Lillilan Hanly and producers Lisa Boudet and Leah Garcia-Purves bring you bFM's daily news & current affairs show, including Dear Science with AUT Chemistry professor Allan Blackman and our regular chat with Tracey Martin from New Zealand First.
The Wire is 95bFM's long-running daily bastion of news, current affairs and views through the bFM lens.
Lillian Hanly has recently finished her Masters, a wannabe exposé on John Key, and is now the News Director at bFM after volunteering since early 2014. In her spare time she'll be catching up on reading all the Noam Chomsky and Charles W. Mills books she wasn't able to in the past 5 five years of tertiary education, trying to make her second documentary film and lifeguarding at Bethells Beach. Ko Te Reo Māori te reo tuatahi a Lillian, he wahine Pākehā nō Aotearoa, Lillian is Pākehā and her first language is Māori. This upbringing highly influences the way she tells stories on the radio.
Storms and fires are on the rise, in both quantity and severity, bringing disastrous consequences to lives and livelihoods. How do we deal with the storms, particularly with the loss of power? Maria Armoudian talks to Steve Matthewman and Julie MacArthur from the University of Auckland.
On Dear Science with AUT’s Allan Blackman we talk about sunscreen, and two great female scientists: one is a New Zealand astronomer, the other an English Chemist.
For our usual segment with the New Zealand First party, Harry talks to Internal affairs and associate education minister, Tracey Martin.
On Wire worry week, two topics: first we have chosen to re play producer Pearl Little’s interview with Adam Winstock, a London based consultant psychiatrist, addiction medicine specialist and the founder of the Global Drug Survey.
Ad Lisa also spoke with Chris Fowlie from the National Organisation for the Reform of Marijuana Laws, about the medicinal cannabis bill.
This week, our theme is Substance use, abuse, legislation and policy. We look into the Global Drug survey, the largest of its kind in the world.
The research seeks information about people's experiences of drug use, regardless of the legal status of the substance, so that data can be collected and shared with the public.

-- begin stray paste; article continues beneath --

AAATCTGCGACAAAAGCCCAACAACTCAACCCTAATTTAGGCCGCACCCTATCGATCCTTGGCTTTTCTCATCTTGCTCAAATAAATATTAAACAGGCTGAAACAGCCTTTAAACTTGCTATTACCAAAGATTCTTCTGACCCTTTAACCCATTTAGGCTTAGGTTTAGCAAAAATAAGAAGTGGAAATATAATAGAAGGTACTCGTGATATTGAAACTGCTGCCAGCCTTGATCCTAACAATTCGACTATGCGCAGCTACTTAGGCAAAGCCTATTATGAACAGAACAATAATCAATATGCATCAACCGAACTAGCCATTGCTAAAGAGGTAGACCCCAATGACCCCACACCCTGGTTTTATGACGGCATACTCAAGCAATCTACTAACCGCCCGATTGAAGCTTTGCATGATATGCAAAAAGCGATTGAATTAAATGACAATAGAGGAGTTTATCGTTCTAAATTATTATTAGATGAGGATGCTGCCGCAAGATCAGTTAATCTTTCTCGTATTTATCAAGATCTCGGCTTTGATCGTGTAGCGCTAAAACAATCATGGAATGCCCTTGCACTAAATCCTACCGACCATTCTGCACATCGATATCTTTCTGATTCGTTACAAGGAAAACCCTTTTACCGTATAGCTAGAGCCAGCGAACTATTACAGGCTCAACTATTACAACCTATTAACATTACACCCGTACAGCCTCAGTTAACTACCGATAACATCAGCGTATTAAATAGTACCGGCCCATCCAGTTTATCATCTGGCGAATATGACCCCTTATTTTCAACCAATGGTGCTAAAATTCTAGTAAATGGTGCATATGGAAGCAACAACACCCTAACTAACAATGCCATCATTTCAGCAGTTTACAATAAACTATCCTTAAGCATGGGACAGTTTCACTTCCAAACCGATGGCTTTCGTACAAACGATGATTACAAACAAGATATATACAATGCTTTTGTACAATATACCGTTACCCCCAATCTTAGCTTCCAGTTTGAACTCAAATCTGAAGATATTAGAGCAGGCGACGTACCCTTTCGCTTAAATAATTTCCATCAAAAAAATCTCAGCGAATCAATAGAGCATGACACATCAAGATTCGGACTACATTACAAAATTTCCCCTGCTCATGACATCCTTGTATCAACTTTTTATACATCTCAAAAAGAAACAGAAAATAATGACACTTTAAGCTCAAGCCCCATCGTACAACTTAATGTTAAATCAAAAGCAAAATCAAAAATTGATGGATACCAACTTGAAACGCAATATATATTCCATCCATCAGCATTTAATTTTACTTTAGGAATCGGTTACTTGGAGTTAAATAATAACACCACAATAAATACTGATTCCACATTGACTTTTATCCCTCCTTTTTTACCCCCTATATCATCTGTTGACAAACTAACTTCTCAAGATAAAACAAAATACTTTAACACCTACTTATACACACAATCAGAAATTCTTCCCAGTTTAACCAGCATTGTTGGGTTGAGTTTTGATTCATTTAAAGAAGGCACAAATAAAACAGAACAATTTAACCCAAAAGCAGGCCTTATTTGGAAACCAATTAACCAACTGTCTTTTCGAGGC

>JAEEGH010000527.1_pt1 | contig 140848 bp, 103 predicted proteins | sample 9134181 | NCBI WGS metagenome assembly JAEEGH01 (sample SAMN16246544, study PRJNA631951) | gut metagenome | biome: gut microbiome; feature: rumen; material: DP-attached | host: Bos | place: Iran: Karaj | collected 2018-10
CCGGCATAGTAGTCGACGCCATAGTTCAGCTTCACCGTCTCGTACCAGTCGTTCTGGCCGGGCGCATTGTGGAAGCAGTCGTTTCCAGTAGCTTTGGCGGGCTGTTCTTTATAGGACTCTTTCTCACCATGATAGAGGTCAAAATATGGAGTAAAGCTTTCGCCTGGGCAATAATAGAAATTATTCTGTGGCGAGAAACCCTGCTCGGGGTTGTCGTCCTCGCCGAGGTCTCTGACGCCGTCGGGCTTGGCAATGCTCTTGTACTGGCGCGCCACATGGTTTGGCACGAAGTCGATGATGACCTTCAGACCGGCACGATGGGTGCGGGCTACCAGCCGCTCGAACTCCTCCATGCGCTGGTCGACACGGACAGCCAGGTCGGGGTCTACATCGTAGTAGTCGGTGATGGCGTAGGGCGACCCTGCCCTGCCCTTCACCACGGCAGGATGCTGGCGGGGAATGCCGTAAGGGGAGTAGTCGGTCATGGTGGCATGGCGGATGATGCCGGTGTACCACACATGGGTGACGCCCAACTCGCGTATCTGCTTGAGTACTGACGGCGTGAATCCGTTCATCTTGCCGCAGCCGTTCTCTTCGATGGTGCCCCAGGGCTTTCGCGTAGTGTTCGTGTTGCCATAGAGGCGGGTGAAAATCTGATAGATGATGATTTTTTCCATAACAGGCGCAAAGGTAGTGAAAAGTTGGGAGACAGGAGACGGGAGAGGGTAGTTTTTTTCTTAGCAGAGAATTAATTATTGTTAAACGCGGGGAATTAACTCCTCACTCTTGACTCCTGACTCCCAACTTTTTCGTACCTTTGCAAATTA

95bFM reporter Pearl spoke to Adam Winstock, a London based consultant psychiatrist, addiction medicine specialist and the founder of the Global Drug Survey, about what he hopes to achieve with the research project.
While the Health Select Committee is finalising its report on the Medicinal Cannabis Government Bill as we speak, the National Party has announced its intention to drop its support, instead putting a member’s bill in the ballot under MP Shane Reti’s name. National Party Leader Simon Bridges said he would not support an “un thought-through bill”, even though the opposition stood for the government bill in its first reading.
I talked to the Chris Fowlie, the spokesperson of the National Organisation for the Reform of Marijuana Laws, and asked whether he was surprised by National’s support withdrawal, and what it meant for the future.
It is no secret New Zealand has one of the highest suicide rates in the OECD and one in seven people will experience a major depressive episode in their life at some point. In these statistics men, in particular, are over-represented and for years the subject of mental health and opening up has been somewhat of a taboo subject for males. A group of university students have decided to change this. They have started a group called Mana For Men and are aiming to raise awareness around men’s mental health and encourage blokes to open up about their feelings. Sam Smith spoke to one of the founders Louis Laws.
On the International Desk, Conor looks at the upcoming Zimbabwe general election and the unique circumstances surrounding it. He delves into the historical events that have led up to this moment and why after so many years of white minority rule and Mugabe-era brutality, Zimbabwe looks set to turn over a new leaf
Sam speaks to two uni students who have started ‘Mana for Men’, a collective for young men facing depression or anxiety where the group trains to run a marathon. In Conor’s international segment this week he’s looking into the Zimbabwe election. It’s Wire Worry Week and we’re focusing on substance use, abuse and legislation: Pearl Little speaks to Adam Winstock about music festival pill testing. And Oscar’s doing the green desk this week, he speaks to Dr Elvira Dommisse about the cycle of food production in Aotearoa.
The Association of Salaried Medical Specialists have released an article raising concerns about how poverty is incresingly affecting child health. Jemima spoke with MidCentral DHB paediatrician, Jeff Brown, about this concern and what needs to be done to prevent serious health conditions impacting New Zealand children.
A survey has been released by Salvation Army revealed that 10 percent of those who were surveyed were using an oven for heating and 45 percent went without heating. Producer Damian Rowe spoke to Salvation Army spokesperson Jono Bell about the survey and its findings.
This week on the Monday Wire we had a very full show! Bailley began by speaking with Rebecca Occleston from the Beneficiary Advisory Service about Simon Bridge's comment on beneficiaries not meeting obligations. Damian talked to Financial Services Federation's, Lyn McMorran, about a proposed government forum for vehicle accessibility. Jemima then spoke with Ricardo Menendéz March from AAAP about the proposed Manukau Transport Centre homless shelter. Bailley interviewed the head of research at OCnsumer New Zealand, Jessica Wilson, about the Commerce Commission's law suit against Wilson Parking. Then Damian talked with the spokesperson for the Salvation Army, Jono Bell, about the organisation's survey on heating homes in winter. Finally, Jemima spoke with paediatrician Dr Jeff Brown about the impact of poverty on child health. Whew!